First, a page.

Anthony Aj Williams

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Recent posts by Anthony Aj Williams

Yes, that's more idiomatic C: the return value indicates success/failure (and possibly an error code for failure if you return int), while the struct to hold the output data is passed in by pointer.
3 years ago
You need



on the failure path and



on the success path.

You can't implicitly convert from an integer or boolean to a struct in C.
3 years ago
If the return type of your function is "struct Coffee", then all return statements must return a value of type struct Coffee. The "failure" return path must therefore specify its failure in the return type itself, e.g. with special values, or via another means such as errno or by adding an extra function parameter which is a pointer to a success/failure value.
3 years ago
It appears that you are thoroughly confused about C++. I would strongly suggest that you go away and read a proper tutorial. Bjarne Stroustrup's tour of C++ is probably a good place to start.

Anyway, to address your problems:



Looking at the rest of the code, this should probably be setAge, not Age. This is a member function declaration. The void specifies that there is no return value, and the (int) specifies that it takes one argument of type int.



This is an out-of-class definition for the member function setAge. The :: is the scope operator. It tells the compiler that this is the setAge member function of the Age class, rather than just a free function that does not belong to any class.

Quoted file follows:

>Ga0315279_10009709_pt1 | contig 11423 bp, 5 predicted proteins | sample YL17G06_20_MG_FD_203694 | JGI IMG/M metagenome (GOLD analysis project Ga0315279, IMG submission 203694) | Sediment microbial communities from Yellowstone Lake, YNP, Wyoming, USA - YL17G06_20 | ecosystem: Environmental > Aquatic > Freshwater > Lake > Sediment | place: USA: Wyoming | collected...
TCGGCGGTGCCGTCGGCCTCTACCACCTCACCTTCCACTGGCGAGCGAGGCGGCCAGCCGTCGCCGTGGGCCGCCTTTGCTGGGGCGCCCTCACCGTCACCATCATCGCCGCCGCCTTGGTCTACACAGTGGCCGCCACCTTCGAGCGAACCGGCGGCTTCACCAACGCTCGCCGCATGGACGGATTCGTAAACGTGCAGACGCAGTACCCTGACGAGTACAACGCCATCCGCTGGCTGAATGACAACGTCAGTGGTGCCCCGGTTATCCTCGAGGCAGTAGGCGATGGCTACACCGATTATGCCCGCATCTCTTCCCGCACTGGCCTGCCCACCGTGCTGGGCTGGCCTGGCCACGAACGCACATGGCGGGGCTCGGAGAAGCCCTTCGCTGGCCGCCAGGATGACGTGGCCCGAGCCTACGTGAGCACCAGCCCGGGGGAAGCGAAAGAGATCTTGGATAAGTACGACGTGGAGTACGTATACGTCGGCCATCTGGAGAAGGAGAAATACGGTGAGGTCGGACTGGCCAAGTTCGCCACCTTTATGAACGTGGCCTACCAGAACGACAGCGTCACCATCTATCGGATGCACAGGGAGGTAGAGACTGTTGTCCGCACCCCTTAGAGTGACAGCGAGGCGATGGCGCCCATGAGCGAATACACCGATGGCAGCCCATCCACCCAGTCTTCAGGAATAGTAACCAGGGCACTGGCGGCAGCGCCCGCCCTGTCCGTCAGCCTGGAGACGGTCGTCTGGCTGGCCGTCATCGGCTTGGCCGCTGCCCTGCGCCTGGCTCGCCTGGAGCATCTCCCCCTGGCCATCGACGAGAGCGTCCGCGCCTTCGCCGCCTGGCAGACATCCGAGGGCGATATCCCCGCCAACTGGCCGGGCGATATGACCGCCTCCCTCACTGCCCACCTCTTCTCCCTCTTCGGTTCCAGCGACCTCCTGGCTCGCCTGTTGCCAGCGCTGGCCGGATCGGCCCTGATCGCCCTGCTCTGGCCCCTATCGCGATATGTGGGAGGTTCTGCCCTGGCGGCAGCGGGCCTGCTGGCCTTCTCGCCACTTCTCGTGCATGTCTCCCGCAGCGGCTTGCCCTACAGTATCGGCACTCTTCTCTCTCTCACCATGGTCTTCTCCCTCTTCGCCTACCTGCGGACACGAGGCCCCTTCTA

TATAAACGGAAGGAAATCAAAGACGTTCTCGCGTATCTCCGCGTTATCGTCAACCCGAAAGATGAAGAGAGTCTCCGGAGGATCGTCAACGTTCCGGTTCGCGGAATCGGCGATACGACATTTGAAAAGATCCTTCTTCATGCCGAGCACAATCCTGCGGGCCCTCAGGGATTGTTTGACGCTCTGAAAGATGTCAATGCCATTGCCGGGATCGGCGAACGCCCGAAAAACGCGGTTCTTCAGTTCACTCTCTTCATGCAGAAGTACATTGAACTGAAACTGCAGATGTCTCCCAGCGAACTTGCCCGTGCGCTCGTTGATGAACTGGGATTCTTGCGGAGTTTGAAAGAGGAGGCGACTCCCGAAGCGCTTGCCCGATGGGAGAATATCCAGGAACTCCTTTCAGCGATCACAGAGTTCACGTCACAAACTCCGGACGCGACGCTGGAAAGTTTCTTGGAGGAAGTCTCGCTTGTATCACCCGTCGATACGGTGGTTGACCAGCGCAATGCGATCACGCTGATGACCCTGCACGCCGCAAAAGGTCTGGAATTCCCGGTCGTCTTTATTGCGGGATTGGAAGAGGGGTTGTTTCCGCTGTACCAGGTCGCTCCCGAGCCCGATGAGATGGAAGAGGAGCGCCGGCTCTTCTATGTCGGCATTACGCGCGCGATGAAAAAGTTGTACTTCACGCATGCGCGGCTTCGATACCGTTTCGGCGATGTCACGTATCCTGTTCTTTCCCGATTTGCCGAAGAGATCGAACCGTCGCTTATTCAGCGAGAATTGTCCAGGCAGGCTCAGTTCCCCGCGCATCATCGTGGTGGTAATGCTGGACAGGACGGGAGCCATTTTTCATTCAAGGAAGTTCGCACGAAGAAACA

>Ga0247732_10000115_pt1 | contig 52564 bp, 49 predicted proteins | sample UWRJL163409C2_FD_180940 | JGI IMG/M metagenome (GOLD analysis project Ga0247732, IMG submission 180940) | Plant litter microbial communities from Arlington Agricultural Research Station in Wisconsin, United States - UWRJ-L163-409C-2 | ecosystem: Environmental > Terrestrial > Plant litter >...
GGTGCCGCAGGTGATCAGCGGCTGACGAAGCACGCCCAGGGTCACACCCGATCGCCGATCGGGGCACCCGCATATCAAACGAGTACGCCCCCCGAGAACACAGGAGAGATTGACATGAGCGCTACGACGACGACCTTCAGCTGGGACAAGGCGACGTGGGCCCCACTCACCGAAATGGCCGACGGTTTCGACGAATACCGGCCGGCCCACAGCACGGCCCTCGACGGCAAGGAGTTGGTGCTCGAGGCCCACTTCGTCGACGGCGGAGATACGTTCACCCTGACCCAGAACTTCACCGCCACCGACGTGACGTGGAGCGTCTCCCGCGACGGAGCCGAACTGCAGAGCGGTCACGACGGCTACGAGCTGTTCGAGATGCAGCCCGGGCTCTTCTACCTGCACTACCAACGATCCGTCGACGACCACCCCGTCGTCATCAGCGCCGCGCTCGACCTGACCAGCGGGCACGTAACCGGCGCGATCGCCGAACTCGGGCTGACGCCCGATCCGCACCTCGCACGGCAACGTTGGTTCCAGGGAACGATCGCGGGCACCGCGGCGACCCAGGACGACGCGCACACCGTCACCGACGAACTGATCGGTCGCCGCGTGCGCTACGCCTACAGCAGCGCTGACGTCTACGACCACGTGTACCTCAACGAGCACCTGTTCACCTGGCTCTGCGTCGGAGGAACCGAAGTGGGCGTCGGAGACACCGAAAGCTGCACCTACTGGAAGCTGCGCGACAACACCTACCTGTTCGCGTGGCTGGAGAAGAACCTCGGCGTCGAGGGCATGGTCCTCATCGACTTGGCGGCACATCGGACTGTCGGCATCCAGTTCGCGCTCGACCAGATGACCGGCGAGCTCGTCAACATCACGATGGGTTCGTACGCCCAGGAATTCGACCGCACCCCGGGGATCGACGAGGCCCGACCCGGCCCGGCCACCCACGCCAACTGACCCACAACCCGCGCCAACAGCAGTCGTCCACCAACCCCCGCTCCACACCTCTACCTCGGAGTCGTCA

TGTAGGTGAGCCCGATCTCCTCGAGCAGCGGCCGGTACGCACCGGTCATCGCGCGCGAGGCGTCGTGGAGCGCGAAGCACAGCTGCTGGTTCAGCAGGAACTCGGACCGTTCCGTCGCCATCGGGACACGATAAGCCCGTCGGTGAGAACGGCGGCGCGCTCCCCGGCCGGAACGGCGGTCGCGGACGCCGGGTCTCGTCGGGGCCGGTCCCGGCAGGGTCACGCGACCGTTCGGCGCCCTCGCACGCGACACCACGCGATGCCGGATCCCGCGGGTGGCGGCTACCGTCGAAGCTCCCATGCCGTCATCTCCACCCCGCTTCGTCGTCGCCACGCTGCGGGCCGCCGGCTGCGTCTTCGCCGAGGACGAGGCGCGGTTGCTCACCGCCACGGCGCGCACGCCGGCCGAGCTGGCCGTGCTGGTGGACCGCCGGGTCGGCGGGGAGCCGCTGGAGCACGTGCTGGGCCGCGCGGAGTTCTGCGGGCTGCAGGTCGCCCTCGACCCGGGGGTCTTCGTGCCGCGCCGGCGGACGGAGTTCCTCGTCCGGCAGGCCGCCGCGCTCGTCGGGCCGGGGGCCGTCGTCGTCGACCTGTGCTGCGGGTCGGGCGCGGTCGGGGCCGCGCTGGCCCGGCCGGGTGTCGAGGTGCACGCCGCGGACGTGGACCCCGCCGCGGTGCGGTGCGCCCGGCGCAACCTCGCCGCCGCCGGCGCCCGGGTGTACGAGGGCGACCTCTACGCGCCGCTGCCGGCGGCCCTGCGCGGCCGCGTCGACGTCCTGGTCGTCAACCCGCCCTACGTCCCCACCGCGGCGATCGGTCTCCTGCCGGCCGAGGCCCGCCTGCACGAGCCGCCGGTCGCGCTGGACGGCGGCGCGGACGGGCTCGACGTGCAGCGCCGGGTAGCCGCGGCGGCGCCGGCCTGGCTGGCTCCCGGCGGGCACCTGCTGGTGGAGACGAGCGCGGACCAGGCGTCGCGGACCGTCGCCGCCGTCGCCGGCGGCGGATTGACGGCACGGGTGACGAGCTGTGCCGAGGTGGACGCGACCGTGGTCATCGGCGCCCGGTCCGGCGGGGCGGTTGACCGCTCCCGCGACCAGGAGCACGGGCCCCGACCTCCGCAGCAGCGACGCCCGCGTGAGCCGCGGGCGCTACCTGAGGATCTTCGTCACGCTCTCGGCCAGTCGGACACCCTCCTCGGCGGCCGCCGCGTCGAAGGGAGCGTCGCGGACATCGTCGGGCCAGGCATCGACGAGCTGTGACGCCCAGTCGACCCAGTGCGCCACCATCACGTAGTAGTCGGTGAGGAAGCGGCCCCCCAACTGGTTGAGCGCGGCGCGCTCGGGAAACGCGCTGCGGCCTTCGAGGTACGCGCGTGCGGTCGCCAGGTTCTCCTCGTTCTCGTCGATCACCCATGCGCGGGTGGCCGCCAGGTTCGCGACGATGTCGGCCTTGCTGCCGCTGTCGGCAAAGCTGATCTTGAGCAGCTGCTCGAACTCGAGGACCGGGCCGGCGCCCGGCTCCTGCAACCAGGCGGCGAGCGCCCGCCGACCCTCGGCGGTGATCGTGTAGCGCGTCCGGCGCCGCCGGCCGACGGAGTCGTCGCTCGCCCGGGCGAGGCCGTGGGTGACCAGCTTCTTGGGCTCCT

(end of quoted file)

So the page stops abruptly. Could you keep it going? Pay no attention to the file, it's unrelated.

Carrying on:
This won't work on several levels. Firstly, the data member is ages, which is all lower case --- C++ is case-sensitive. Secondly, the ages data member is private, so cannot be accessed outside class member functions.

In order to retrieve the value you could either make the ages member public, which would eliminate the need for the setAge member function, or you could add a getAge member function as you show below.

here is my question why is this need to be => private:
int ages;
need to be public ?



It is considered good practice to make your data members private, if there is any behaviour associated with your class. If it is merely a data holder then they should be public.


also do i need need to put this?


what happen if forget about that?



int and public are all lower-case in C++.

This function would allow non-member functions such as main to retrieve the value of the ages data member, while keeping the data member itself private. If you omit the function then you cannot read the value of ages from outside member functions of the class.
7 years ago

Jose Kampilan wrote:


i've tried removing the asterisk from the iterator (i.e. deletion = w)



That won't work: deletion is of type Student, whereas w is an iterator.

Jose Kampilan wrote:
and also tried to copy the syntax of the example from list::erase C++ (w = input.erase(w)) but sadly both of them didnt work.



What do you mean by "didn't work" in this case? w=input.erase(w) is what you should use here. However, this updates w to refer to the next element, so the w++ in the loop header is now wrong, and will skip elements, or move off the end of the list.

What you need is to only increment w if the entry was not found:




9 years ago

J Shankar wrote:Please help me to understand "how the pointer is represented for Char and String" in the above scenario.



A string literal produces a "null-terminated string" in the generated code. This is a series of characters followed by a zero byte. So, "I am a string" takes up 14 bytes: one for each of the 13 characters in the string, plus a final zero byte.

A pointer holds an address. On 32-bit architectures this is usually a single 32-bit value which the processor can use to identify the location of some data. If you say